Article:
The old school ways of 'waste not want not' run deeply through my veins. I used to ride around town with my Opa and Oma finding the best deals on TP & canning jars to stockpile in their basement in case of WWIII. Anyhow, when one of my fave coffee cups that a friend gave me for my birthday broke recently, I wanted to find a way to save it (now repaired in the photo above).
Inspired by the beautiful Japanese tradition of Kintsugi, which translates to golden joinery, I wanted to find a simple way to repair my broken ceramic faves. I experimented with a gold powder & a ceramic glue to see if I could get anywhere close to the awe-inspiring Kintsugi tradition. My quickie solution isn't as drop-dead elegant, but for a 5-minute fix, I'll take it!
I tried this with a ceramic friendly glue, Liquid Nails adhesive and a fine, brilliant gold powder made by Pearl Ex Pigments. I had used this powder before in my furniture making days, to tint stains for wooden furniture. They make a lot of different colored powders, so if you'd like to experiment with different colors of kintsugi-esque repairs, go for it!
What you'll need: glue, tinted powder, applicator stick (I used some to-go chopsticks that I had in my kitchen), something to mix the glue/powder on (scrap paper), and a paper towel for cleanup.
Wouldn't it be sad to throw these away? For this repair, I'm fixing: 1. My fave little bowl from Pearl River in NYC back in the day & 2. My studio-mate Kathleen of Smoke Perfume's ceramic incense holder, made by barebone ceramics for a special gift set.
Make sure that both sides of your broken object are clean before mixing. Check the setting and curing time for your glue. This version of liquid nails adhesive quick sets in 10 minutes and cures in 1 hour.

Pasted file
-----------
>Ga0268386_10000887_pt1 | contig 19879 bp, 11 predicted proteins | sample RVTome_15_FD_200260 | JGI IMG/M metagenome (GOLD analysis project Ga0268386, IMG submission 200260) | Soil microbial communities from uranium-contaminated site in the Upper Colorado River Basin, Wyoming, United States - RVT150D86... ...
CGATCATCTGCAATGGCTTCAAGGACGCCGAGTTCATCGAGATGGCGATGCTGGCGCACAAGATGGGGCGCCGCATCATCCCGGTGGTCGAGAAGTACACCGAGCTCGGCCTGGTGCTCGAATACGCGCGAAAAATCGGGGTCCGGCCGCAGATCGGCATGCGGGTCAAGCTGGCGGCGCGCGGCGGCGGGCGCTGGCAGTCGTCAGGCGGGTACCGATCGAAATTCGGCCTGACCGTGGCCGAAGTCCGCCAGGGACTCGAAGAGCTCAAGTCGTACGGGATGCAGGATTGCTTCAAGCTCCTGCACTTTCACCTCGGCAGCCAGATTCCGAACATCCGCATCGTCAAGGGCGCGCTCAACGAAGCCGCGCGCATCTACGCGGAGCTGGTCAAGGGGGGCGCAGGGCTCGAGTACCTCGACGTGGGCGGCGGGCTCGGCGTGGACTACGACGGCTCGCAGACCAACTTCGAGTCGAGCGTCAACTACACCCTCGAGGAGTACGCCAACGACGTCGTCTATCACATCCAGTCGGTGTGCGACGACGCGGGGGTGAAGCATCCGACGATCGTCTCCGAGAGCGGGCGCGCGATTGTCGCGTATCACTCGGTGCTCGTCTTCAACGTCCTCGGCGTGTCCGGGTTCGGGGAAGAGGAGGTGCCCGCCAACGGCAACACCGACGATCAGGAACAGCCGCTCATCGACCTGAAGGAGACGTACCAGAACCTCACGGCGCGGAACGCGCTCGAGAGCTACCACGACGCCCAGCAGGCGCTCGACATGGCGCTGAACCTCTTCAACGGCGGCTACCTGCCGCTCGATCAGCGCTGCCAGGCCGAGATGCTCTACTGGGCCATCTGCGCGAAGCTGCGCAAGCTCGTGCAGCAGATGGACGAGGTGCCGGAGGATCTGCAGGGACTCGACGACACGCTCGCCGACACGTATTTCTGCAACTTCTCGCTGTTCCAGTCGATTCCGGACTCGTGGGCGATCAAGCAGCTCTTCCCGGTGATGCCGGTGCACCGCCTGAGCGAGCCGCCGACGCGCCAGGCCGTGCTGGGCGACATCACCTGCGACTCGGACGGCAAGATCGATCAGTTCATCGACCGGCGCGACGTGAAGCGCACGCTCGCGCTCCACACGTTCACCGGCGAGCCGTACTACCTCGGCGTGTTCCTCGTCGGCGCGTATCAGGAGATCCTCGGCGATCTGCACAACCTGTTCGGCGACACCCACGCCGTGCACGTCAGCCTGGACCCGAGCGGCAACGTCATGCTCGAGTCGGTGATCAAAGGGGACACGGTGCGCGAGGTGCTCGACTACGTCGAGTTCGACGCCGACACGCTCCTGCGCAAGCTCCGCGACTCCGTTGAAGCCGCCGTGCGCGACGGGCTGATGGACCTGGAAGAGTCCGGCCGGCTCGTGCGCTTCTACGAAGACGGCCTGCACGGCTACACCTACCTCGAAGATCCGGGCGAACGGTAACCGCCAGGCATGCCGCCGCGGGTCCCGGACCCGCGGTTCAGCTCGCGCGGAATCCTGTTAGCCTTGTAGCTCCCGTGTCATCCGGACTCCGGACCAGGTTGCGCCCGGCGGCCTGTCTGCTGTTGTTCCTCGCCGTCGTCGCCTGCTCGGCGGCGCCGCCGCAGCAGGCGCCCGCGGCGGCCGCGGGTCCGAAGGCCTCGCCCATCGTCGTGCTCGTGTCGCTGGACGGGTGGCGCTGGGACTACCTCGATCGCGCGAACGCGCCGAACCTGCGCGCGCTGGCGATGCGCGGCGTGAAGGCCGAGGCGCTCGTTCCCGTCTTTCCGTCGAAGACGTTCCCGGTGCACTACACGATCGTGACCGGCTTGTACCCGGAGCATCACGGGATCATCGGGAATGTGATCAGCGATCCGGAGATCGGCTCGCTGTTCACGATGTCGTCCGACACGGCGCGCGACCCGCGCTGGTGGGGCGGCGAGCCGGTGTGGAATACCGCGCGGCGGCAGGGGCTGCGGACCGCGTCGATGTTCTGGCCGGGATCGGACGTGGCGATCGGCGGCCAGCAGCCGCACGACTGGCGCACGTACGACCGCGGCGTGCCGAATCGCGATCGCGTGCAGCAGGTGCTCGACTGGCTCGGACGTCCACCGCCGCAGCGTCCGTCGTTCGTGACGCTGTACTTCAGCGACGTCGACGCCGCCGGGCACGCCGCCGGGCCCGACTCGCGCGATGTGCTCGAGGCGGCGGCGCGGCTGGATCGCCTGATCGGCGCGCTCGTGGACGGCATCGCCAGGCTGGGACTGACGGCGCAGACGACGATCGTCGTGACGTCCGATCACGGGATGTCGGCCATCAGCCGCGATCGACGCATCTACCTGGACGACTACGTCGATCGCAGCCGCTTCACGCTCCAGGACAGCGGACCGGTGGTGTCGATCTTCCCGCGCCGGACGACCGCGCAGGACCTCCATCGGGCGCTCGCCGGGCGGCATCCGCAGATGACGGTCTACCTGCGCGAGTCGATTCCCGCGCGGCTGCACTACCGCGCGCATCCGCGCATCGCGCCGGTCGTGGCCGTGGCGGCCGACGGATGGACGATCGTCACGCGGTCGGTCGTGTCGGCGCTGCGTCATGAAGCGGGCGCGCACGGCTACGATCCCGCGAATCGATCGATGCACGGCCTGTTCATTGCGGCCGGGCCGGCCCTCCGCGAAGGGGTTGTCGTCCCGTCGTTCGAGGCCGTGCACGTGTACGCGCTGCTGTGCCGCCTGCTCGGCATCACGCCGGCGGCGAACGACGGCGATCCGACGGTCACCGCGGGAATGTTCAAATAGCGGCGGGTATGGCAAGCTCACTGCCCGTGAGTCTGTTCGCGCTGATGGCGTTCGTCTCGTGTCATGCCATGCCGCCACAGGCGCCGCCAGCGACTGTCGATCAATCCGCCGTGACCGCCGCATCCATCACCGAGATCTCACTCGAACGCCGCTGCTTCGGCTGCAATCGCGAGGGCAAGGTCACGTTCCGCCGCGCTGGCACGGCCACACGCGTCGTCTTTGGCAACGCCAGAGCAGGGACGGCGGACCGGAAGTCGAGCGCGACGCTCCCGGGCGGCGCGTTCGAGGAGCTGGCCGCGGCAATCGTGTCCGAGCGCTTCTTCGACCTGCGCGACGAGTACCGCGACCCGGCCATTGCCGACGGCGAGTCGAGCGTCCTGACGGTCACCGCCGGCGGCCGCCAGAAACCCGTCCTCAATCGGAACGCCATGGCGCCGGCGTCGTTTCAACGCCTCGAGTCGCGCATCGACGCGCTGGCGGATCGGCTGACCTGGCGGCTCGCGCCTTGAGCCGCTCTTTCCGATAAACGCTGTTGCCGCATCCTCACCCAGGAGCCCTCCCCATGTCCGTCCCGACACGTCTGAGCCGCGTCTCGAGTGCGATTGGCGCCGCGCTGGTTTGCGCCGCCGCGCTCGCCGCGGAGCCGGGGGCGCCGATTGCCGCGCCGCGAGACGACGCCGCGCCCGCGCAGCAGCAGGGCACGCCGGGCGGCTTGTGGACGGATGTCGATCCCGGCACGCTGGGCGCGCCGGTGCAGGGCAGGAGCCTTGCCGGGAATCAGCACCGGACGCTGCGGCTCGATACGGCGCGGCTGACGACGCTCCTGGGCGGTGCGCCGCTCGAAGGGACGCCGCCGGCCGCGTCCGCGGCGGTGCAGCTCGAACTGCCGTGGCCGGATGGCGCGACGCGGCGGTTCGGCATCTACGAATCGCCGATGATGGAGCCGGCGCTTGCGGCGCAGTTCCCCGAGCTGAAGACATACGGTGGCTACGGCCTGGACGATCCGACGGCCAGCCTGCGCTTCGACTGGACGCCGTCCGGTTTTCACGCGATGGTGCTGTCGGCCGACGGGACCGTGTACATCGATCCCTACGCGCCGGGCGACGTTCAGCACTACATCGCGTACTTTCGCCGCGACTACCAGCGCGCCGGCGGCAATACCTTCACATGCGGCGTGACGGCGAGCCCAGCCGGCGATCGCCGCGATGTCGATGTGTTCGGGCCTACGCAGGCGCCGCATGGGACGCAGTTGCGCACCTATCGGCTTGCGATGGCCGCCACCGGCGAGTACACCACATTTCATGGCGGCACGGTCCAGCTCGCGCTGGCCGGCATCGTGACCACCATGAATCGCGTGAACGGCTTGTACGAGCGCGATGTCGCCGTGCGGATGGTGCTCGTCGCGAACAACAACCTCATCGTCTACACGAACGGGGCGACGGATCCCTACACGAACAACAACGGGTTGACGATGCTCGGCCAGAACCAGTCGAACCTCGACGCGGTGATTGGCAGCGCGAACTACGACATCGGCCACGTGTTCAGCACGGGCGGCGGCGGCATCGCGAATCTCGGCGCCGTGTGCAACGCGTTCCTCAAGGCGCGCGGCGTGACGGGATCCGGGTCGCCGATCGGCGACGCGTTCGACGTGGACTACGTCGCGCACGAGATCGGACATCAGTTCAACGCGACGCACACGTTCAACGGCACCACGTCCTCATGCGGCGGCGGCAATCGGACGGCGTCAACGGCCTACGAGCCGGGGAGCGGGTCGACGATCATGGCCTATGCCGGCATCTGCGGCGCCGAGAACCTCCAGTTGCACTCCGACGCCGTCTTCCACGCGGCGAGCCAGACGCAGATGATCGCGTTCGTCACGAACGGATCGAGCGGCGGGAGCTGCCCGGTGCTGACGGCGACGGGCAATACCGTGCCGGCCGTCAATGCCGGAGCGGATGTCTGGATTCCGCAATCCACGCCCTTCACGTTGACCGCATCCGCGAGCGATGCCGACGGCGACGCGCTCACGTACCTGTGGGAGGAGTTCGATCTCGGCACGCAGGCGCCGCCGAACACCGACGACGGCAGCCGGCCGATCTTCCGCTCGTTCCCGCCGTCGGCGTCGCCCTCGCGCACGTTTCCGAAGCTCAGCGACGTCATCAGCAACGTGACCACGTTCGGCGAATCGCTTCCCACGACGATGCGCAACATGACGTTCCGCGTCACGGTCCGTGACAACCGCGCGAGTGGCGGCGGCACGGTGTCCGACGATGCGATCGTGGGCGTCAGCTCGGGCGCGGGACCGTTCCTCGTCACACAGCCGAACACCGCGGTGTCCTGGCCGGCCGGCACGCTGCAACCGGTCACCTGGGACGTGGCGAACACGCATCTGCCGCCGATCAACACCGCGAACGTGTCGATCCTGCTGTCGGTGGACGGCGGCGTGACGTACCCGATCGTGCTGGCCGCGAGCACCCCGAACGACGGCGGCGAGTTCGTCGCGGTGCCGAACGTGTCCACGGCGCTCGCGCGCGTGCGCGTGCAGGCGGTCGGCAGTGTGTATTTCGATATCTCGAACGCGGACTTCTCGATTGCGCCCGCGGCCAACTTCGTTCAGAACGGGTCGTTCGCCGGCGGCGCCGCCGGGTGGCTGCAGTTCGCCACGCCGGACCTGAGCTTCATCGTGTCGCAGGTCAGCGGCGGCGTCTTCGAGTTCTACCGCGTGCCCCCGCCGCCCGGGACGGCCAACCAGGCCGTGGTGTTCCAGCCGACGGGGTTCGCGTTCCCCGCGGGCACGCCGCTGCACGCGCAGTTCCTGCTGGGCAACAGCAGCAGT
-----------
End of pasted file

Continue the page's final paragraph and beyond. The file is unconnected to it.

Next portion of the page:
To start, scoop out the teeniest bit of tinted powder, you really don't need much. It's about 8 parts glue to 1 part powder. Scoop out a little at a time and mix it in until you get it as tinted as you'd like.
Pro tip: Don't pour the powder out like I did the first time, you'll get half a jar.
Mix your glue/powder relatively quickly and apply to both sides of the broken object. Apply just enough to coat the edge, too much will create a bulbous bead of gold glue once the sides are placed together.
Once both sides are coated, place together on the broken edge.
You may need to slide the pieces back and forth a bit to get them to seat properly into the break.
If your piece has multiple breaks, go piece by piece to rebuild your object one glue seam at a time.
The last step, let sit to fully dry. This glue's cure time says an hour, but I let it sit overnight to be on the extra cured side of things. *I wouldn't recommend using this glue as a food safe object any longer, but you can use your bowl or cup as a planter or catchall, etc. Check the glue package that you select for your project for details on whether or not you can use with food items again.
I have left the gold glue bead as is, as I thought that wiping it away might not work well with this glue as far as leaving gold smears on the side of the piece. If you try another glue/technique let me know, I'd love to hear how it works for you (maybe try it on a couple of scrap or test pieces first). I hope this is helpful & restores some of your favorites!
I love this about Kintsugi: "As a philosophy, it treats breakage and repair as part of the history of an object, rather than something to disguise."